What is Platform Switching and Does It Work?

Platform switching (sometimes called platform shifting… same thing) has evolved from theory to common practice when restoring dental implants.  Companies have modified their product designs to naturally incorporate a platform switch.  So what is all the hype about?

Quite simply, a platform switch is whenever we use an abutment that is a smaller diameter than the implant.

Left: Regular abutment. Right: Smaller diameter abutment has accomplished a platform switch.

Okay, terrific.  So what?  Well it turns out that several studies have shown that crestal bone around the implant responds more favorably to implant restorations that have been platform switched than those that have been restored with matching diameter abutments and implants.

It has long been accepted that an implant can lose about 1.5 to 2 millimeters of bone vertically (roughly to the area of the first thread) and about 1.4 millimeters of bone horizontally after the abutment and restoration have been placed.  There were several theories as to why this might be, including bio-mechanics and stress.  But another theory had to do with bugs.

The junction between the implant platform and the abutment (implant-abutment junction, or IAJ), is, of course, not hermetically sealed.  There’s a very small gap; a microgap.  This microgap is a lovely place for bacteria to hang out and have a party.  The body hates when bacteria have a party, so they try to break it up with inflammation.  In 1995, Ericsson et al, described evidence of inflammatory cell infiltrate up to 1.5 millimeters around the IAJ.  Could this be the reason that we see crestal bone remodeling?  The bone could be retreating from the inflammation to a safe distance!  That makes sense.

In 2006 Lazzara and Porter wrote one of the first papers describing the curious phenomena whereby less crestal bone remodeling occurs when smaller diameter abutments are used on larger implant platforms.  They hypothesized that this occurs because the zone of inflammatory cell infiltrate is being shifted towards the center of the implant and away from the surrounding crestal bone.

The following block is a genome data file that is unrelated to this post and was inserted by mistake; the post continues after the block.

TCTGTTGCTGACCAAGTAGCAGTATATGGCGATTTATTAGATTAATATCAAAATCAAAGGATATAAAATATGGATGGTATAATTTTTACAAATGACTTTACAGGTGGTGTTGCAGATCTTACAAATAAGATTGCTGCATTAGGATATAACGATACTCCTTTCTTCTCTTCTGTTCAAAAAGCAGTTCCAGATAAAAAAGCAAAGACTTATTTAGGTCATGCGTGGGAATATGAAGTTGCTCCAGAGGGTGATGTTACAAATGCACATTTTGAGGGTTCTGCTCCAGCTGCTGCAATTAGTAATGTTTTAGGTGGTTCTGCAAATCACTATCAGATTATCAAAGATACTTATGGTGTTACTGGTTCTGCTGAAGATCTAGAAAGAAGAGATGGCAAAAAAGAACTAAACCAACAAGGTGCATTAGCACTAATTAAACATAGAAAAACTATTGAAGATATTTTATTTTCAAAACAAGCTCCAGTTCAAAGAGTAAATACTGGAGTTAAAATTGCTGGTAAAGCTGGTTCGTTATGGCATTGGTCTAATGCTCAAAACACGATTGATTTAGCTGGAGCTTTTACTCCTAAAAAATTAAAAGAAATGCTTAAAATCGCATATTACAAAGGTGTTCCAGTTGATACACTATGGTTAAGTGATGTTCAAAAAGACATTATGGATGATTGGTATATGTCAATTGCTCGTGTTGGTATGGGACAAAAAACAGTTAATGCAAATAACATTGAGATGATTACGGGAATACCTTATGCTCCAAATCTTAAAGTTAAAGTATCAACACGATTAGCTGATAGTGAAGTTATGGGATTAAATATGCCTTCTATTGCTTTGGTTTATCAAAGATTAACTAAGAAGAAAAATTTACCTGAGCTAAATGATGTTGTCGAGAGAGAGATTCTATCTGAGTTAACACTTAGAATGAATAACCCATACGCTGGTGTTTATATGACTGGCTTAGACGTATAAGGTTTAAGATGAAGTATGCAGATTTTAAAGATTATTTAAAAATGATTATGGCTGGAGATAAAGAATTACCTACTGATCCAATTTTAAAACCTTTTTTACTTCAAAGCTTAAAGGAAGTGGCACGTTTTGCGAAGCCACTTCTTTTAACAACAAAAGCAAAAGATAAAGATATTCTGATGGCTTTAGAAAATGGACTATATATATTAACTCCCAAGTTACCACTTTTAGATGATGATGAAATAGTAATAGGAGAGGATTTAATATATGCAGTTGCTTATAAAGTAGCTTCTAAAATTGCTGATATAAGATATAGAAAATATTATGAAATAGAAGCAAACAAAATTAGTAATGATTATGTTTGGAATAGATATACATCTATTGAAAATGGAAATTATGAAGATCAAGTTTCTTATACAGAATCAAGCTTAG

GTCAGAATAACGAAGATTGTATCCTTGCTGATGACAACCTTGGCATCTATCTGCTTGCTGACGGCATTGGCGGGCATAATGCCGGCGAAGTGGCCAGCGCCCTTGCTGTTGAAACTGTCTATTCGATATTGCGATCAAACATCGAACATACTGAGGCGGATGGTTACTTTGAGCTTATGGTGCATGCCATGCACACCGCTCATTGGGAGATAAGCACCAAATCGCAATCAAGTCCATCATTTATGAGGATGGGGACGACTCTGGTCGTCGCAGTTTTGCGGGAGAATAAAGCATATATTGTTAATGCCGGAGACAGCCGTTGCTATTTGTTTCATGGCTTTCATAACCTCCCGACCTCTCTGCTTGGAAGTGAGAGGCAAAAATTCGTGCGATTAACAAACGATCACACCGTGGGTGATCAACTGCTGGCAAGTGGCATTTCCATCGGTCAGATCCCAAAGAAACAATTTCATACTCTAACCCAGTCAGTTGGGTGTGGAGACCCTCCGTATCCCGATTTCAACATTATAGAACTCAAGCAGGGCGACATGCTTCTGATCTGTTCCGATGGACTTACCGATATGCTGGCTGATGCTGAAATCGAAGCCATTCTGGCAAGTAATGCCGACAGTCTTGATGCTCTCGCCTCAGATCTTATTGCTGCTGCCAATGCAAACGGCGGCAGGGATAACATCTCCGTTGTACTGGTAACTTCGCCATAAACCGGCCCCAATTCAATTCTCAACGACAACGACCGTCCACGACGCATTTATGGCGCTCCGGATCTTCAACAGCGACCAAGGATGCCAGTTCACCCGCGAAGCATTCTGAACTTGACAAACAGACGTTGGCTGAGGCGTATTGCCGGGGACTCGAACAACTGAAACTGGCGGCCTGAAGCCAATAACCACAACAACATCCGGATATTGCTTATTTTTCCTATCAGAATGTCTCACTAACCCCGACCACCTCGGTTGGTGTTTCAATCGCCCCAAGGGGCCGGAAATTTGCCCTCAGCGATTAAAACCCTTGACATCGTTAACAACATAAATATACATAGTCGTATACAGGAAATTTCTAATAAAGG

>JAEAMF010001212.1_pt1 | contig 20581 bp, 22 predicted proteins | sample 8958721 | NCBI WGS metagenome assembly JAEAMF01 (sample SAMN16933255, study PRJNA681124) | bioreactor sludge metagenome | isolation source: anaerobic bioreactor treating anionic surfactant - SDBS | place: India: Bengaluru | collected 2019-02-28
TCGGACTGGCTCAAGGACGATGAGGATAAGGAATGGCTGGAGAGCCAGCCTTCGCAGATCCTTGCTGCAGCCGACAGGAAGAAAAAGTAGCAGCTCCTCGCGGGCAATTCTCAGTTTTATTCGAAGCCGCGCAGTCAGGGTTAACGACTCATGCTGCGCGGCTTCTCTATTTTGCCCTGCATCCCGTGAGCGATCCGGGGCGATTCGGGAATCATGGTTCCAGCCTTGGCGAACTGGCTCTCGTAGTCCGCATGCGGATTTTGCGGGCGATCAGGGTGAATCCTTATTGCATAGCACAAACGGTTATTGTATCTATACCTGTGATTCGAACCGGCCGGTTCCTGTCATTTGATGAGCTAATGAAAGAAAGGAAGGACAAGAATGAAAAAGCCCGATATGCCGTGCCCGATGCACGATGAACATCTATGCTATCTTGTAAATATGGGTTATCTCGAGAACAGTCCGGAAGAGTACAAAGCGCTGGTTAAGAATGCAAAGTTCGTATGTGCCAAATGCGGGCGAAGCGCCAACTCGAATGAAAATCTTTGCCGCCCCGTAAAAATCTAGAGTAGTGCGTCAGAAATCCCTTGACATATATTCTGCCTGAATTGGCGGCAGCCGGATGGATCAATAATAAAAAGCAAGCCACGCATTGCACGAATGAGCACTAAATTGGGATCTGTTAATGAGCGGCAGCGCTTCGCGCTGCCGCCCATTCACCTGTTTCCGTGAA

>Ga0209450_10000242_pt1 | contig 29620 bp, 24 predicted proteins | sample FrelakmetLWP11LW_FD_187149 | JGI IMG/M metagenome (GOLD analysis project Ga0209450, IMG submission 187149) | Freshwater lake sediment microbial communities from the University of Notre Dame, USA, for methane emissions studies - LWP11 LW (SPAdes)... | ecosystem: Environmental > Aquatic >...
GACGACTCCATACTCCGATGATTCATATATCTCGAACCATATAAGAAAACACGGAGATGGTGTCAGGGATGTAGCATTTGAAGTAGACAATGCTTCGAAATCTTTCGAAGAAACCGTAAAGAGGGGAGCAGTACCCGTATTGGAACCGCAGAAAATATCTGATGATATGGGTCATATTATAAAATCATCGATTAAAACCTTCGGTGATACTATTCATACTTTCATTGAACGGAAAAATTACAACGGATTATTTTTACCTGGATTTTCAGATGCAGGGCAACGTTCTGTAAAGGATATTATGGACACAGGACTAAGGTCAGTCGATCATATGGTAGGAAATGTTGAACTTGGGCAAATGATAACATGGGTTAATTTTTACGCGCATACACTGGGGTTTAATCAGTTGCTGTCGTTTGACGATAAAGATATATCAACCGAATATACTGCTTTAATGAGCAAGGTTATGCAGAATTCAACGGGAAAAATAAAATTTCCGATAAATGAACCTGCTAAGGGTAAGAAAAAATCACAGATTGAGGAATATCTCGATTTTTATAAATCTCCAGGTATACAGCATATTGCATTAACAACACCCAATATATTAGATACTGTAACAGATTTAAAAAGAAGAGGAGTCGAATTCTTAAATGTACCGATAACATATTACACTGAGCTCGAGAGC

The red spots represent the inflammatory cell infiltrate. Note that the switched platform moves the zone more medially and away from the crestal bone.

I spoke with Dr. David Gardner (www.northshorerid.com) who wrote one of the first papers on platform switching back in 2005 and has lectured extensively on the subject:

“The dynamics involved when an implant is placed are now understood. The crestal bone changes that occur can have a profound effect on treatment outcome and will influence implant location, design, and manufacturer. In addition, restorative options for osseointegrated implants will be greatly influenced by these crestal bone changes. Platform Switching is a way in which the harmful effects of bone remodeling can be decreased and help to ascertain a more predictable outcome thereby improving esthetic expectations.”

Dr. Gardner is highlighting the two major advantages of platform switching:

(1) Esthetics.  If we can better preserve the crestal bone around an implant, then we can better preserve the gingiva as well.  Healthy and plump gingiva, especially papilla, will give us a cosmetic advantage for the final restoration.

(2) Implant Placement Flexibility.  Traditionally implants had to be placed 1.5 millimeters from a natural tooth, 3 millimeters from another implant, and 2 millimeters from the buccal plate in order to compensate for the expected crestal bone loss.  Platform switching preserves bone in all three dimensions: apical-coronal, buccal-lingual, and mesial-distal.  This can give us more flexibility with our implant placement.

So does it work?  Yes.  Numerous papers have been published on platform switching and the results have been confirmed.  Here’s a list of just a few:

Becker J, Ferrari D, Herten M, Kirsch A, Schaer A, Schwartz F. Influence of platform switching on crestal bone changes at non-submerged titanium implants: A histomorphometrical study in dogs.  J Clin Periodontal 2007;34:1089-1096.

Vigolo, P, Givani A. Platform-switched restorations on wide-diameter implants: A 5-year clinical prospective study. Int J Oral Maxillofac Implants 2009;24:103-109.

Fickl S, Zuhr O, Stein JM, Hurzeler MB. Peri-implant bone level around implants with platform-switched abutments. Int J Oral Maxillofac Implants 2010;25:577-581.

Here is an example of a Nobel Active implant replacing an upper right second premolar:

Note the smaller diameter abutment compared to the diameter of the implant platform.

I’m routinely using platform switching in my restorations, especially in the anterior where cosmetics are king.  If you’re interested in trying this out, make sure you are working with a company that allows for platform switching.  You can’t just take a small diameter abutment and expect it to correctly fit a larger diameter implant.  Nobel Biocare and Neoss are two implant companies that I use that have embraced this philosophy.

 

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One Comment

  1. Sam Schuster says:

    Chris, great article really explained the concept well. Keep up the good work.

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